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AB0564 A review of ankylosing spondylitis complications and associations.
  1. T. Doherty1,
  2. J. Pilcher2,
  3. N. Njegovan3,
  4. V. Sandhu1
  1. 1Rheumatology
  2. 2Radiology, St Georges Hospital, London
  3. 3Statistics, London, United Kingdom

Abstract

Background Ankylosing spondylitis (AS) is a chronic inflammatory condition of the spine with variable frequency & severity of extra-articular manifestations & co-morbidities. Delayed diagnosis or failure to identify/manage its associations have major health/social consequences in these patients.

Objectives To determine the prevalence of AS complications and associations in our cohort.

Methods We set up annual review AS clinics to screen for extra-articular disease +/- co-morbidities. We checked for uveitis, psoriasis & inflammatory bowel disease. Current treatments and treatment failures were noted. Smoking & alcohol histories were taken. Employment +/- incapacity benefit histories were also checked. Each had cardio-respiratory examinations & spinal mobility measurements. Hospital Anxiety & Depression Scales(HADS-A and HADS-D respectively) & Medical Outcomes Sleep Study (MOSS) questionnaires assessed mood and sleep quality respectively. Blood pressure measurements & Body Mass Index (BMI) calculations were done.

Echocardiograms, pulmonary function tests (PFTs) & DEXAs were performed.

Results 59 AS patients (M=41, F=18) attended our annual review clinic. Mean age=45yrs. 51 were HLA-B27 positive. Of 42 patient x-rays available for review 34 had radiographic sacroilitis +/- vertebral AS. Of 42 MRIs, 39 had AS features. 24 took daily NSAIDS, 6 intermittently. 9 took sulphasalazine (6 in the past), 1 methotrexate. 19 patients were currently on biologics & 7 had failed these.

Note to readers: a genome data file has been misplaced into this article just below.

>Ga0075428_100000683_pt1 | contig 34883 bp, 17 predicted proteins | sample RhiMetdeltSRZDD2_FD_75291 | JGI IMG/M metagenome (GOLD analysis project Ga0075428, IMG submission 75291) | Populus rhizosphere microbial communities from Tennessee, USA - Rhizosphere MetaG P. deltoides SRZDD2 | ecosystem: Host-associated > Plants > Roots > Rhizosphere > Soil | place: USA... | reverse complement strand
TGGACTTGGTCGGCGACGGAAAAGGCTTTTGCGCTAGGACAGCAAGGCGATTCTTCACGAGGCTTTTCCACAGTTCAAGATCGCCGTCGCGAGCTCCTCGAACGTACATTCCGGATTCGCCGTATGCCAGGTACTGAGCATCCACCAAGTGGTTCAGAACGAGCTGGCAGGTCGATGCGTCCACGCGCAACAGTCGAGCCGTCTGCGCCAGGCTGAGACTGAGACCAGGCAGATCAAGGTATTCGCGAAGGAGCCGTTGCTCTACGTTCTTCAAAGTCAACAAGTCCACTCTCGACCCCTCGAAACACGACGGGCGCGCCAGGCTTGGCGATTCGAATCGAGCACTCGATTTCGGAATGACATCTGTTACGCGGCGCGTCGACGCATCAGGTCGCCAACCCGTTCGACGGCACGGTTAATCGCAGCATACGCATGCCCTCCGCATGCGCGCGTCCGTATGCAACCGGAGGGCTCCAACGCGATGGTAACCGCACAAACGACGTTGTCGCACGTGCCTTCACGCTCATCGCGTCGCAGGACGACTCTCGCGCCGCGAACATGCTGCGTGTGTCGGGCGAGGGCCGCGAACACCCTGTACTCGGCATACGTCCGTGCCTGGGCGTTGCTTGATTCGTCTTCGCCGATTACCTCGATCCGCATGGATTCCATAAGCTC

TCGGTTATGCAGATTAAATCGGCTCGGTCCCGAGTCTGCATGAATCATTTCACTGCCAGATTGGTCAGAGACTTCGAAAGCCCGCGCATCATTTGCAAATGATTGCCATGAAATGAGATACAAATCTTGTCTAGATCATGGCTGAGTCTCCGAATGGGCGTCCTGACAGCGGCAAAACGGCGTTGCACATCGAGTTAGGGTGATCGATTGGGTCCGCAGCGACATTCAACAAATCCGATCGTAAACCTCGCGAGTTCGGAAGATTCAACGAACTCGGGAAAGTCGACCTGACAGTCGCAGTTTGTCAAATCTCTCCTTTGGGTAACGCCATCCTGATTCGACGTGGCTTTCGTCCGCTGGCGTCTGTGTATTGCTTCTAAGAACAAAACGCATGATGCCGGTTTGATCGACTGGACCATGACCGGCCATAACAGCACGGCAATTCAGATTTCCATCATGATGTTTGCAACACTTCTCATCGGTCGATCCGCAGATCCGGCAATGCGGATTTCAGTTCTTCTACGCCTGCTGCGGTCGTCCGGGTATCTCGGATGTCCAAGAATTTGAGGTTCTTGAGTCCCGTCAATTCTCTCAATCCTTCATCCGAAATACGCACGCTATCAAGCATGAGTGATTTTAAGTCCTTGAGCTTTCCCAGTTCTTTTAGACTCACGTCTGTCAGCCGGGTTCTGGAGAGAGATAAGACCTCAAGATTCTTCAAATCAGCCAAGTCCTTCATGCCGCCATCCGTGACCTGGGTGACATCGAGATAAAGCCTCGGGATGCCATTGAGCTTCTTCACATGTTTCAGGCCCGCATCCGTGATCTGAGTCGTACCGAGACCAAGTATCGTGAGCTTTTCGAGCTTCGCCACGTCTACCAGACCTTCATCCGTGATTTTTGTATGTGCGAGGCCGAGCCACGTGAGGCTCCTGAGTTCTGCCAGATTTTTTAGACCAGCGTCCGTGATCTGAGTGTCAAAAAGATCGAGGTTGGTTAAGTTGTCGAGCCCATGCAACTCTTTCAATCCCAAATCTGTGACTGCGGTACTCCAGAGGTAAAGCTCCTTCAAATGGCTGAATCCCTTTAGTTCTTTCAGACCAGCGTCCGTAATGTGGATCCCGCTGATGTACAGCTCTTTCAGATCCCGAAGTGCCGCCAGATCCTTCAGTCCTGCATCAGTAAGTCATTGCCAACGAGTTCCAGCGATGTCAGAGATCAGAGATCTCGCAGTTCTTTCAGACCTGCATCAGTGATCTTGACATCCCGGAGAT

12 had a history of uveitis, 3 had psoriasis, none had evidence of inflammatory bowel disease.

Smokers=15, 14=ex-smokers. Alcohol consumption was low in 35, moderate in 8, > 30 IU/week in 8, & 7 were abstinent.

5 received incapacity benefits, 10 were retired due to age, & 43 were in full time employment/studies.

23 had hypertension (>140/90mmhg).

17 had hypercholesterolaemia (fasting>5.1mmol/L).

31 had BMIs ≥ 25, and 18 had a BMI ≥ 30. 8 had osteopenia.

10 had abnormal PFTs (4 obstructive and 6 restrictive defects). 21 had abnormalities reported on echocardiographs.

19 had subclinical enthesopathy detected by ultrasound. 28 had high HAD scores for anxiety and/or depression. 29 had BASDAI ≥4, 21 has BASFI ≥4, 25 BAS-G ≥4 and 24 with spinal pain VAS scores ≥4. As determined by MOSS questionnaires, 33 had a sleep disturbance on (SLPD4).

Conclusions AS annual review clinics are useful to screen for occult extra-articular disease/co-morbidities.

Cardiovascular risks and complications were high with 39% hypertensive, 53% obese, 36% with abnormal echocardiograms and 29% with hypercholesterolaemia. Subclinical enthesopathy (32%), anxiety/depression (28%) andsleep disturbance (56%) were also prevalent. Patients’ treatment regimes were rationalised according to their response to current treatments a multiprofessional approach was adopted to manage their complication and associations if present.

Patient feedback was extremely positive and mostly they did not feel burdened by the extra screening.

Acknowledgements St. Georges cardiology department for echocardiograms, radiology for ultrasound and DEXAs and respiratory department for pulmonary function tests.

Disclosure of Interest None Declared

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